So, as I was changing the neckline anyway, I have to say that I completely ignored the instructions and, as it is a relatively simple pattern, I managed to get away with it. I went with sewing the top and facing separately then sewing them together in a sandwich with the straps. I then cut the straps in two and finished the ends by hand to make my bows. In terms of the insides, I finished the seams with my overlocker and under-stitched the neckline. The bottom was just a double rolled hem. And here is the finished seamwork savannah top which I am overall really happy with.
Changes I made
- Changed the finishing – instead of having lace at the top, I went for a half lining so that it was wearable with more things.
- Added bow ties to the shoulders rather than just having a spaghetti top – because why not?
- Seamwork has really useful posts on their blog. I used the one on Rulo loops to help with it. I need to investigate the website more as this may be why the pattern instructions were so bare.
- It’s a very flattering fit and I could see it being good on a lot of shapes. I really like the curved edge hem to make it look less boxy.
- The Seamwork Savannah top is a nice, quick easy win. This took me a few hours to make including cutting and was worn straight away.
Not so good things about the pattern
- The instructions would not be what I call beginner-friendly and only show you how to use lace to finish the top edge as far as I could see but this may be down to the seamwork community/website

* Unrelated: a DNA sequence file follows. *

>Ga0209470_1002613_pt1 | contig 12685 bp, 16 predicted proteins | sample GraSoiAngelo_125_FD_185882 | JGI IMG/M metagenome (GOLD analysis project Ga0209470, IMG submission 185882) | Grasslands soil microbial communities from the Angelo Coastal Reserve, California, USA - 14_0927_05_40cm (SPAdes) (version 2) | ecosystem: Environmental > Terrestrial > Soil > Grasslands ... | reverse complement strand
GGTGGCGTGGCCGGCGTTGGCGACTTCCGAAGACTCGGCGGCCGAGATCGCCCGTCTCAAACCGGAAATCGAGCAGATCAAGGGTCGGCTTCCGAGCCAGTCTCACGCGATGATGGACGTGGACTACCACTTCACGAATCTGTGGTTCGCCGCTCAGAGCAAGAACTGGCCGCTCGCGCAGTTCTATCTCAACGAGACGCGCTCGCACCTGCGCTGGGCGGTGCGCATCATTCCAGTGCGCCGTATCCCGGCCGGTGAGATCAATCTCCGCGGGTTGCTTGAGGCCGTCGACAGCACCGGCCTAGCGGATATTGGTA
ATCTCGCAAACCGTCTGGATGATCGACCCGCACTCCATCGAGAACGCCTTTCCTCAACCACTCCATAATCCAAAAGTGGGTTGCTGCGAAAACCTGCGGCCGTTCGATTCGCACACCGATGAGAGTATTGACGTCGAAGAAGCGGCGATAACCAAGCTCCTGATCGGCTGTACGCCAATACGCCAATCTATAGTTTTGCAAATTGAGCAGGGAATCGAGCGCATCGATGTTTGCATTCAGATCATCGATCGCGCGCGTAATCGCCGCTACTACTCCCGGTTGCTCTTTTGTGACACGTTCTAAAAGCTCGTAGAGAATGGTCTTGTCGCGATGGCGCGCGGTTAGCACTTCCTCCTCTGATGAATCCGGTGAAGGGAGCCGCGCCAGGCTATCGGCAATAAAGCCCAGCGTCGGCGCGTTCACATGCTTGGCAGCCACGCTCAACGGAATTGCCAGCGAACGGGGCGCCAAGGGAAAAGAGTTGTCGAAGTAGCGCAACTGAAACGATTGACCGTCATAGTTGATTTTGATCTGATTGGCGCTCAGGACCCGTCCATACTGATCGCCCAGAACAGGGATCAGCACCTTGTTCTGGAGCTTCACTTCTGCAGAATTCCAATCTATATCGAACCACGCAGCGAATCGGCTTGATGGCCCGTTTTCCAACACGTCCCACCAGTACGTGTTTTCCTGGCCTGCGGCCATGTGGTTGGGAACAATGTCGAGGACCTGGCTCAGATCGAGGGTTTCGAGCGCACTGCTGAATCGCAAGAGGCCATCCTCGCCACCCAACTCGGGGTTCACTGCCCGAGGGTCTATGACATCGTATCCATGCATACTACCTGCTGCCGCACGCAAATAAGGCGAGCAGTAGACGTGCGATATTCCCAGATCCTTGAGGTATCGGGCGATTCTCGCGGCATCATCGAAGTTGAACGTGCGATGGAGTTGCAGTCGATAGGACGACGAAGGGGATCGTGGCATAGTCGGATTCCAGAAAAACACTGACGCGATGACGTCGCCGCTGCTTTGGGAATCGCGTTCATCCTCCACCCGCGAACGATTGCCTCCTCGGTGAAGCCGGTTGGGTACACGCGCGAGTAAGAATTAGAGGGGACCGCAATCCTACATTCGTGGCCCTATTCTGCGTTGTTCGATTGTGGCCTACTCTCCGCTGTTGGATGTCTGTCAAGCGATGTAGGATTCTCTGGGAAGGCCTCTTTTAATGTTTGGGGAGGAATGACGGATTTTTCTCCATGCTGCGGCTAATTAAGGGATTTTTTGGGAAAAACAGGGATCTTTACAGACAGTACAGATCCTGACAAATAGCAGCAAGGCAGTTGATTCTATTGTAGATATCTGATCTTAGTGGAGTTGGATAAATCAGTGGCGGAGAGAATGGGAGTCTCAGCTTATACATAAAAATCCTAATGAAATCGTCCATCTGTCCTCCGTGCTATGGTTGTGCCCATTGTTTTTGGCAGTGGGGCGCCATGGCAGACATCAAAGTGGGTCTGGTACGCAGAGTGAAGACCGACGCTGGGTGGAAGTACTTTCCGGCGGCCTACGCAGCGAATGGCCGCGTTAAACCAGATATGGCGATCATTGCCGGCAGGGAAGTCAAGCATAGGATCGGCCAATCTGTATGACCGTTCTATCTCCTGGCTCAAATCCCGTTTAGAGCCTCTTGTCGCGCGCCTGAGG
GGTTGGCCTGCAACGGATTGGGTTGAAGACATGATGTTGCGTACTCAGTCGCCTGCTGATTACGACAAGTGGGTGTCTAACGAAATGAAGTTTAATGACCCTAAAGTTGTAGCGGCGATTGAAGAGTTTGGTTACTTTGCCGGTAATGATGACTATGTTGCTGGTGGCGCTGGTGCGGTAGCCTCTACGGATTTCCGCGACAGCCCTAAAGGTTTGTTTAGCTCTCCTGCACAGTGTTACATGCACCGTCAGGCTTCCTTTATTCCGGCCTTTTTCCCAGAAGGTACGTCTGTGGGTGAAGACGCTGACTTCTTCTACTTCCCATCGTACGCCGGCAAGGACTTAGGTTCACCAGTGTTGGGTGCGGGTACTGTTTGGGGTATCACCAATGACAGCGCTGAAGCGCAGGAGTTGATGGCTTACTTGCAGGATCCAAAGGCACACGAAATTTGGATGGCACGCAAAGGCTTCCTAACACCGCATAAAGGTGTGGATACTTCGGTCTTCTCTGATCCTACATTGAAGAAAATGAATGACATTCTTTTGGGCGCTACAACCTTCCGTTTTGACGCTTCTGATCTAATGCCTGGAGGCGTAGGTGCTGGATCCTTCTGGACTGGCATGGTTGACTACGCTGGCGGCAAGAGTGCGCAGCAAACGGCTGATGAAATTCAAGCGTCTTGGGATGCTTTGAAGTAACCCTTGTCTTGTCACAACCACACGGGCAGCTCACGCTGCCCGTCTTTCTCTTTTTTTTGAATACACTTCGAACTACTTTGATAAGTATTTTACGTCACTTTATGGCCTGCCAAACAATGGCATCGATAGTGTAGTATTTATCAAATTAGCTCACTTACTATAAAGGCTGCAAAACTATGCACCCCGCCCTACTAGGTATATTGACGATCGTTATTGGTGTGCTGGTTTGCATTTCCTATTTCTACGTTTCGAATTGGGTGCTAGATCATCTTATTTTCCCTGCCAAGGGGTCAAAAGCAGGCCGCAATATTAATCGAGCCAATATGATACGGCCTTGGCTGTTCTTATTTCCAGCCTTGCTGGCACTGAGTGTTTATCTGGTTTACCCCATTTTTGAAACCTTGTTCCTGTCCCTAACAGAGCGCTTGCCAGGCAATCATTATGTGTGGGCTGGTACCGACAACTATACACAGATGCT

Recommendations for making the Seamwork Savannah top
- It’s on the larger side particularly with the bias-cut but not ridiculously so just worth measuring the pattern before cutting to make sure you get the fit you want.
- French seam it! I didn’t and I wish I did, with such a delicate pattern I really wish I hadn’t cut the corners.
- If you would like to make the bow straps then I would say make them longer than you expect – I went for around 75cm (divided by two) and this was still a little short.
- Go for hand stitching when you understitch then neckline, I couldn’t quite get the machine stitching into the point of each strap location so left it but next time I will definitely do it by hand next time.
Overall marks:Fit-8/10 Style-9/10 Instructions-5/10 Ease- 7/10 Finished garment- 9/10
I really love how the Seamwork savannah top has turned out and will probably be making more as I feel it is a good basic for amazing skirts!